Wednesday, June 3 at 8 pm EDT: NYCB in "Tribute to Balanchine" (1983)<p>This 1983 "Live from Lincoln Center" tribute to NYCB founder George Balanchine was filmed shortly after the choreographer's death. The program features three of his ballets: <em>Vienna Waltzes</em>, starring Kyra Nichols, Sean Lavery, Heather Watts, Helgi Tomasson, Elyse Borne, Bart Cook, Karin von Aroldingen, Peter Martins, Suzanne Farrell and Adam Lüders; <em>Mozartiana</em><strong></strong>, led by Farrell, Victor Castelli and Ib Anderson; and <em>Who Cares?,</em> featuring Lourdes Lopez, Patricia McBride, Heather Watts and Sean Lavery. </p>
Alvin Ailey American Dance Theater in Ailey's Revelations
Gert Krautbauer, Courtesy Lincoln Center
Thursday, June 4 at 8 pm EDT: Alvin Ailey American Dance Theater: "Chroma, Grace, Takadame, Revelations"<p>What better way to cap Dance Week than with Alvin Ailey American Dance Theater? This 2015 performance, captured for Lincoln Center at the Movies, features the company in Wayne McGregor's <em>Chroma,</em> Ronald K. Brown's <em>Grace</em><span></span> and Robert Battle's <em>Takadame</em>. Alvin Ailey's classic masterpiece <em>Revelations</em>, set to African American spirituals, rounds out the program, leaving us with the joy, inspiration and hope we all need right now.<span></span></p>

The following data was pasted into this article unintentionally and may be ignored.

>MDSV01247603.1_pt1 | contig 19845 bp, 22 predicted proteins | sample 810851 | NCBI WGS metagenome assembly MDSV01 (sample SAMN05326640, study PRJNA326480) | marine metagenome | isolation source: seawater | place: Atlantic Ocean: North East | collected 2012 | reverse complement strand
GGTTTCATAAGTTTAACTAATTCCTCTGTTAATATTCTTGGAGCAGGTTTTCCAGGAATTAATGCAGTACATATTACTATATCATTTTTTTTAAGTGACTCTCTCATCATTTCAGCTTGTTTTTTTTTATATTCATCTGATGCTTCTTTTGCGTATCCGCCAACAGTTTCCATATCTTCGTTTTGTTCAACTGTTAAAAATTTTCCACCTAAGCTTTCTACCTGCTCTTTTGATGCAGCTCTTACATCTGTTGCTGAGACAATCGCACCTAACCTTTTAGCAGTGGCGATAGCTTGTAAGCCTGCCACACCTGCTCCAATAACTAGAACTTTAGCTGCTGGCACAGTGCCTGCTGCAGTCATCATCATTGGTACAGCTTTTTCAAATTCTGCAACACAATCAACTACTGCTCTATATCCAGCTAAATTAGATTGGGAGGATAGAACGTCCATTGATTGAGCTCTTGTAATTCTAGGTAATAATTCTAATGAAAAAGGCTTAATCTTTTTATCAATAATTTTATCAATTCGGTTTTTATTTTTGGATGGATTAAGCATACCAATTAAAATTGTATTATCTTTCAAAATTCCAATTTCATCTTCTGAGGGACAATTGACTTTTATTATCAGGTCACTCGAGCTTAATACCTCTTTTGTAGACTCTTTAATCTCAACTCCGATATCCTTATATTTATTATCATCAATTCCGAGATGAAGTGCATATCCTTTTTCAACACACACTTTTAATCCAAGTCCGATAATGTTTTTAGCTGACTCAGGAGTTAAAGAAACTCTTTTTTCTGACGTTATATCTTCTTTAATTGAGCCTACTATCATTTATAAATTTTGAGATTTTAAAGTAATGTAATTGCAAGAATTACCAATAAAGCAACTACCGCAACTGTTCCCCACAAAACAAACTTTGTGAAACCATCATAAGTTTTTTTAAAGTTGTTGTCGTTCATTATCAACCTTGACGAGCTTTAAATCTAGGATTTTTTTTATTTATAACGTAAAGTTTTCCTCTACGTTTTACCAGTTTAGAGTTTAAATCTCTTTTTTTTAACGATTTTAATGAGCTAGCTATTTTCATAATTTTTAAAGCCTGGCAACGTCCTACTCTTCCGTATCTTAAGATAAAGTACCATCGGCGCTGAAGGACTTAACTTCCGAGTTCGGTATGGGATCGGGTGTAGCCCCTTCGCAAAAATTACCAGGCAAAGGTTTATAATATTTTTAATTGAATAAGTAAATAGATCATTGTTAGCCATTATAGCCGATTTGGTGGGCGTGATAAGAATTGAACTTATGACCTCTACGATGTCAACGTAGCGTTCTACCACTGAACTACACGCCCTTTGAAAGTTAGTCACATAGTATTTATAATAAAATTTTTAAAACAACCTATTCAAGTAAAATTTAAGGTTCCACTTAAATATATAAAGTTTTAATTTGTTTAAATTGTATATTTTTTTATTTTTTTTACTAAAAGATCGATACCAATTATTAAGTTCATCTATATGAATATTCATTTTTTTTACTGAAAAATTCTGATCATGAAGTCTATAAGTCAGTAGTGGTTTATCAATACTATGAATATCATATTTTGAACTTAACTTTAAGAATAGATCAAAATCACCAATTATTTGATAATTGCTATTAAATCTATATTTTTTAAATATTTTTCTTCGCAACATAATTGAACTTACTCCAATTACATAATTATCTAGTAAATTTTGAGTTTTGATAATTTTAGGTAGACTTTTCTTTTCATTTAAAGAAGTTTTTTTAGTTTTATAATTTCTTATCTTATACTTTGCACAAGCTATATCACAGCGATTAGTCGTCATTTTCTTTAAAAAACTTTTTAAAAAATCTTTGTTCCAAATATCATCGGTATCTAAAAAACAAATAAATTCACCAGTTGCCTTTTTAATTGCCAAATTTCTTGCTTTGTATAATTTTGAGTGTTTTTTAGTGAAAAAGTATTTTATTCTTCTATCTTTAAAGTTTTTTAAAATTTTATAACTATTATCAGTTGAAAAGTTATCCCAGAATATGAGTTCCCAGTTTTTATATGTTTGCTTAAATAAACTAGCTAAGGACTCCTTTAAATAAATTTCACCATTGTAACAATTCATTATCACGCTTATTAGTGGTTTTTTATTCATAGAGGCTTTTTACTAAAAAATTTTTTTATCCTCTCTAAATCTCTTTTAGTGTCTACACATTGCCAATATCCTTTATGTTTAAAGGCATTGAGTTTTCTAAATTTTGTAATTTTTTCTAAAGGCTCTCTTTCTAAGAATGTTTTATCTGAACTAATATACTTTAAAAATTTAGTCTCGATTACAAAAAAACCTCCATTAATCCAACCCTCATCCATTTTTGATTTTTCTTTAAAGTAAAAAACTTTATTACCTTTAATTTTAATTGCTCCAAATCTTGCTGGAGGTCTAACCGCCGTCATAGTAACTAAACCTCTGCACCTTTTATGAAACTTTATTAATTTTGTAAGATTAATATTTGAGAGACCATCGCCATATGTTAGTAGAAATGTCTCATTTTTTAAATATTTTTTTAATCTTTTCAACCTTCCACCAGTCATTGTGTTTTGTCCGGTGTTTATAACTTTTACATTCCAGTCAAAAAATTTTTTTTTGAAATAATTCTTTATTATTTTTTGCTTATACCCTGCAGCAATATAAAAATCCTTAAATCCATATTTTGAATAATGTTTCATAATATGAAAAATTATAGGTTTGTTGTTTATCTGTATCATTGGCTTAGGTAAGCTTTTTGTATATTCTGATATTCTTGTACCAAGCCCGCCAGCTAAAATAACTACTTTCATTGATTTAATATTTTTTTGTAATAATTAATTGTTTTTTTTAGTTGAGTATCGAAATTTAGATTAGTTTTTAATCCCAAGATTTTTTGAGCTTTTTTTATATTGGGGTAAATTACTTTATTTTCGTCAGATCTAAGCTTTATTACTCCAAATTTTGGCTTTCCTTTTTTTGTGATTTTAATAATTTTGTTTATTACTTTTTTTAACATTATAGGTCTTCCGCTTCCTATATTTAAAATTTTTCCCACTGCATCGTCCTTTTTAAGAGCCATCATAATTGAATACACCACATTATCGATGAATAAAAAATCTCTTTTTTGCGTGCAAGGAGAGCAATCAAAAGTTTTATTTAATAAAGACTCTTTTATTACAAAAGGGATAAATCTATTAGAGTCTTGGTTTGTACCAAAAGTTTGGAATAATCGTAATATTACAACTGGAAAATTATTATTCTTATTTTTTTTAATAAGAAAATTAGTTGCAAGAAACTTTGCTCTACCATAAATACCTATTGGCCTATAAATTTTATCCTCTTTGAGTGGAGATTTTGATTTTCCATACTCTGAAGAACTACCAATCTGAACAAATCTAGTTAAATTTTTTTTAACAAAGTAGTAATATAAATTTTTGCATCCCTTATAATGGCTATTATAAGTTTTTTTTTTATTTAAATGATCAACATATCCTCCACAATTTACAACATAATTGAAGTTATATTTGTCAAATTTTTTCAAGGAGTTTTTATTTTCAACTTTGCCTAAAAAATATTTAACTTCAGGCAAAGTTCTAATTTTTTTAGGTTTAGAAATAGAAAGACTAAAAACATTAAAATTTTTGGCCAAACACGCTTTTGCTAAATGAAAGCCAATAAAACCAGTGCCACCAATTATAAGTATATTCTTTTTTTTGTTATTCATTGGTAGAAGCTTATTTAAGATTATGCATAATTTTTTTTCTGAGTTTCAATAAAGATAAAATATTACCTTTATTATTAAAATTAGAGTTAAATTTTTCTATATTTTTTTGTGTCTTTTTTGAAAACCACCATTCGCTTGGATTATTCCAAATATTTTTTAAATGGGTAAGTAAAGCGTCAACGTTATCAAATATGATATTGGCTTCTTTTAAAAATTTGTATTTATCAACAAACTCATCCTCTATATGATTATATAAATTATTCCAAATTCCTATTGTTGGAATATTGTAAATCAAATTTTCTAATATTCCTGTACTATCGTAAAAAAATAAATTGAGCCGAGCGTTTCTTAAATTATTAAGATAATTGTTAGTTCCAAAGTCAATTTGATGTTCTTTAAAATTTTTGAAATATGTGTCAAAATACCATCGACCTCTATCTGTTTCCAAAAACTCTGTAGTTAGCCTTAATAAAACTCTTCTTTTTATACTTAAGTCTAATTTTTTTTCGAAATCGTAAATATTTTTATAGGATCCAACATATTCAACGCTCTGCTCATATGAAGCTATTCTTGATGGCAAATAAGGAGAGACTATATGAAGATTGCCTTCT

For the last few years, World Ballet Day has transfixed millions of ballet lovers with its hours and hours of live-streamed classes, rehearsals and behind-the-scenes extras from major companies around the globe. (We here at Pointe certainly don't get any work done!) The 2018 edition is right around the corner—but things will be a bit different this time, especially for ballet fans in the Western Hemisphere.